specific survival probabilities from birth to age
class x (l
= p
... p
). We used survival
rates of P. sinus and P. phocoena, a related por-
poise from the North American coasts (Gaskin,
Smith, Watson, Yasui, & Yurick, 1984; Fenton
et al., 2017). The probability of surviving from
age class 1 to 2, p
, was 0.71; this is the square
of p
= 0.84, as suggested by Barlow (1986).
and p
were linearly interpolated from those
two values (p
and p
); survival rates for age
classes 4 to 20 were considered constant (0.84).
Annual parturition rates at-age x, m
were 0.9 for age classes 6, while m
considered as 1/2 of m
, and m
was linearly
interpolated. In P. phocoena annual pregnancy
rates vary between 0.91 and 0.24 (Gaskin et
al., 1984). The parturition rate for vaquita is
1-2 years (Hohn, Read, Fernández, Vidal, &
Findley, 1996; Taylor et al., 2019).
Sex ratio was arbitrarily considered 1:1
in all cases. For P. phocoena a slight bias
Fig. 1. Distribution range of Phocoena sinus. The continuous line is the Southern limit of sightings, acoustic recordings, and
recovery of carcasses and the broken lines depict bathymetric contours.
Revista de Biología Tropical, ISSN: 2215-2075, Vol. 69(2): 588-600, April-June 2021 (Published Apr. 26, 2021)
towards males has been observed (Lockyer,
2013; Kesselring, Viquerat, Brehm, & Siebert,
2017). Vaquita longevity is 21 years, and first
reproduction occurs in the fourth year of age
(Barlow, 1986; Hohn, et al., 1996).
With this baseline life table, using the
Euler-Lotka equation (Birch, 1948):
and the Solver tool in Excel, we derived a vec-
tor of “natural” survival rates constrained to
yield 643 vaquitas for 1993. This number, con-
sidered an initial condition for our models, was
back-estimated by eye based on the abundance
trend in Jaramillo-Legorreta et al. (2019) who
give a mean of 550 vaquitas for 1997, 225 for
2008 and 100 for year 2015. The net population
growth rate l for this baseline table was also
estimated from the Euler-Lotka equation.
Reproductive value, v
, the weighted con-
tribution to population growth by individuals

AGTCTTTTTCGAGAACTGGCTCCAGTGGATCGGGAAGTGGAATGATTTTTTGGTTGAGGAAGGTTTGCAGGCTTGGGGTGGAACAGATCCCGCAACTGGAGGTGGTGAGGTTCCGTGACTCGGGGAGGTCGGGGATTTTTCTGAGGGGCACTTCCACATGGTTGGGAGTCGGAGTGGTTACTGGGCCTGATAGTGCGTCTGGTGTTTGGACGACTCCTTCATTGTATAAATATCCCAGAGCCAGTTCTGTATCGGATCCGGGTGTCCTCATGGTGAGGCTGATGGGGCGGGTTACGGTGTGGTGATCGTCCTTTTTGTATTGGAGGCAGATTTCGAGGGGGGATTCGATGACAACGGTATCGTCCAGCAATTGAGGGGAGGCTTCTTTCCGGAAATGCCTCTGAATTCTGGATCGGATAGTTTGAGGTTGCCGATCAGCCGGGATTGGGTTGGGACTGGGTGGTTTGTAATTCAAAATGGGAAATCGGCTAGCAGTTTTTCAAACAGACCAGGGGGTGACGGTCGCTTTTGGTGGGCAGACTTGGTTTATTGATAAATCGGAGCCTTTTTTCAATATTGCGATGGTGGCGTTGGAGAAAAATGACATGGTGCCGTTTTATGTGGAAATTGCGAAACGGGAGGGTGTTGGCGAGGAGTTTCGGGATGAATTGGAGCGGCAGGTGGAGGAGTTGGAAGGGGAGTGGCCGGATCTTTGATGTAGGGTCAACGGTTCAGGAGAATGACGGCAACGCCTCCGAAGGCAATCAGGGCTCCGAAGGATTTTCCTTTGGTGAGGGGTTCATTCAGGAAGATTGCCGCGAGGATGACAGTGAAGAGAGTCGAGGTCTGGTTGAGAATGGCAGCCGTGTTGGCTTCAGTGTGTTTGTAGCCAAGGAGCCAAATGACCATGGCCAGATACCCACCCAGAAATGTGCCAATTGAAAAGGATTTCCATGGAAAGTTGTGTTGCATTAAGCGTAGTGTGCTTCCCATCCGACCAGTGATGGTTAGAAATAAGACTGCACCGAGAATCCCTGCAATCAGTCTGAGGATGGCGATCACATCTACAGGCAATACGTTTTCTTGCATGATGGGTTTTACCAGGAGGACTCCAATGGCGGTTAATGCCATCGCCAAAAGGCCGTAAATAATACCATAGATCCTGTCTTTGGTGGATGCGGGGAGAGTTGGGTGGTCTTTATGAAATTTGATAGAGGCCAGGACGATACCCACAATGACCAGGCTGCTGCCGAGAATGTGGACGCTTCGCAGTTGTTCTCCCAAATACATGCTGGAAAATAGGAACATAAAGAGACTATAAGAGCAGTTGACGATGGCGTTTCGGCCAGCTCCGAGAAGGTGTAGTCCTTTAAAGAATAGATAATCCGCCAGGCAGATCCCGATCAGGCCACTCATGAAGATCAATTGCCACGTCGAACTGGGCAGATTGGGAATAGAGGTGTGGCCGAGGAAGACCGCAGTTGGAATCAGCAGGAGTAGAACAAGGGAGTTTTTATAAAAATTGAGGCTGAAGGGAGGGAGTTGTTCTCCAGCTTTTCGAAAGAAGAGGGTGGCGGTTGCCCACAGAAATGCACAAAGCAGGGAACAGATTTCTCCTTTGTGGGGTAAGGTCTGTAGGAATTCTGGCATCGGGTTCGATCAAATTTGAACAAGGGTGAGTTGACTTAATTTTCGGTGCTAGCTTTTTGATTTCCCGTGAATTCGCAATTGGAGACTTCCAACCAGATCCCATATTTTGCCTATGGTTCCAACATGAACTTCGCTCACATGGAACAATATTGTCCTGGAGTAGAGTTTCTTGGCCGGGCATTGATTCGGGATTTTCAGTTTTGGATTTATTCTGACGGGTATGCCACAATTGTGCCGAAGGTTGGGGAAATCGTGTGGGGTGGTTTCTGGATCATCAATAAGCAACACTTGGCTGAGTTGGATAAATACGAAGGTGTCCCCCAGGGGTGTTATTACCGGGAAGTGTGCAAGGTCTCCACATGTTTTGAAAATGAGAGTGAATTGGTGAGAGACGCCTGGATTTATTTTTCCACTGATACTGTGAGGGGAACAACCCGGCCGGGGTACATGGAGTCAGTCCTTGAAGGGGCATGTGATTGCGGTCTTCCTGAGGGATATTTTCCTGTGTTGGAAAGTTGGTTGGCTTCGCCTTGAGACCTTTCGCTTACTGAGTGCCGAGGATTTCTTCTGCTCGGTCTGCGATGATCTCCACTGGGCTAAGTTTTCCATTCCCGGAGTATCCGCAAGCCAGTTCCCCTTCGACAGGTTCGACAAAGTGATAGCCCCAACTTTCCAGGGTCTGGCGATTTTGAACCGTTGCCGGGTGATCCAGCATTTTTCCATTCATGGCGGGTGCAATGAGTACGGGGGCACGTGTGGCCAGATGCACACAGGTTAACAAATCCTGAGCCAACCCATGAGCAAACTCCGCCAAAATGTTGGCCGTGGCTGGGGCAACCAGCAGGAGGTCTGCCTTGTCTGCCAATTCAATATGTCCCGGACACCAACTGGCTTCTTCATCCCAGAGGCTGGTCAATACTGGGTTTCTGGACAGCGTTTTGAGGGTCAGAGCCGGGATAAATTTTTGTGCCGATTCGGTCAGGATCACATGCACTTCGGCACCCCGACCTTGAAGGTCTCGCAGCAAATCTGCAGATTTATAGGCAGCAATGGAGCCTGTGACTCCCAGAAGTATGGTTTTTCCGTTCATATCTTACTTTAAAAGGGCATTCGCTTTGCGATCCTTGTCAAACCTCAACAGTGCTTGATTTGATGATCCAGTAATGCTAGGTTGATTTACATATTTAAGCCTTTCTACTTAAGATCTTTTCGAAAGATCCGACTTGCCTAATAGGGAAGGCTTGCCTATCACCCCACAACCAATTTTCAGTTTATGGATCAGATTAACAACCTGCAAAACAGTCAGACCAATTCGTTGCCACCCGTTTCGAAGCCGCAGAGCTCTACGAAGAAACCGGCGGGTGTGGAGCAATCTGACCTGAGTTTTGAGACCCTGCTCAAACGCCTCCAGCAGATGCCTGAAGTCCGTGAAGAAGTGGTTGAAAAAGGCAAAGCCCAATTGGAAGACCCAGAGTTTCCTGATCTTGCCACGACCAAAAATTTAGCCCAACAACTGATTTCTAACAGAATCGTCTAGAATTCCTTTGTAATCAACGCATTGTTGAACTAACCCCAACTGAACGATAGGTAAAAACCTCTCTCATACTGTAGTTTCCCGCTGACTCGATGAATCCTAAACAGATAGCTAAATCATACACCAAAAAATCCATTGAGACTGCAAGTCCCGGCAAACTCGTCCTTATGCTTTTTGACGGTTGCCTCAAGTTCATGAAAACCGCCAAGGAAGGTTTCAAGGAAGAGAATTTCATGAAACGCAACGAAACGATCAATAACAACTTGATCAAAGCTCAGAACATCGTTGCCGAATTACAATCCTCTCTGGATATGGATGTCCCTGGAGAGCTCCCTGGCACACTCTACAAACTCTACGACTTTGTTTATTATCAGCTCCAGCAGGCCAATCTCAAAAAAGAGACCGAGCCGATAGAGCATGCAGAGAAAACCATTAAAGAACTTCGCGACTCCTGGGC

of different ages was computed as (Caswell,
Note that reproductive value for the first
age class will always be 1. To summarize
results, we estimated the average reproductive
value for three age groups which we call here
juveniles (0.5 to 2.5 years), adults (3.5 to 12.5
years) and older adults (13.5 to 21.5 years).
Generation time, the mean age (years) of
mothers of a cohort of newborn daughters, was
obtained as (Pielou, 1977):
where N is the total number of age classes. is
used by the International Union for the Con-
servation of Nature to assess extinction risk of
wild populations (Bird et al., 2020).
We used the baseline life table and per-
formed 2 000 Monte Carlo trials using a SLMM
(Caswell, 1989) to project random annual
vaquita abundance trajectories over 38 years
starting with a total population of 643 in year
1993. Demographic stochasticity was included
considering individual birth and survival rates
as Bernoulli trials (Kokko & Ebenhard, 1996).
Population trajectories were generated drawing
independent, uncorrelated random numbers to
avoid effects in variance (McNamara & Hard-
ing, 2004). This produced a graphical view of
how a vaquita population would have grown
had by-catch mortality not been present; it also
allowed to estimate the net population growth
rate l without consideration of Allee effects
and bycatch mortality.
We then added Allee effects to the same
Leslie matrix to ascertain how this natural
process would affect random population trajec-
tories and l. We considered that if a female that
gave birth died for any reason, her newborn
also died that same year. For each trajectory
we estimated the net annual rate of increase as
= N
(Nur, 1987) where N
is the total
number of vaquitas in a given year t; the mean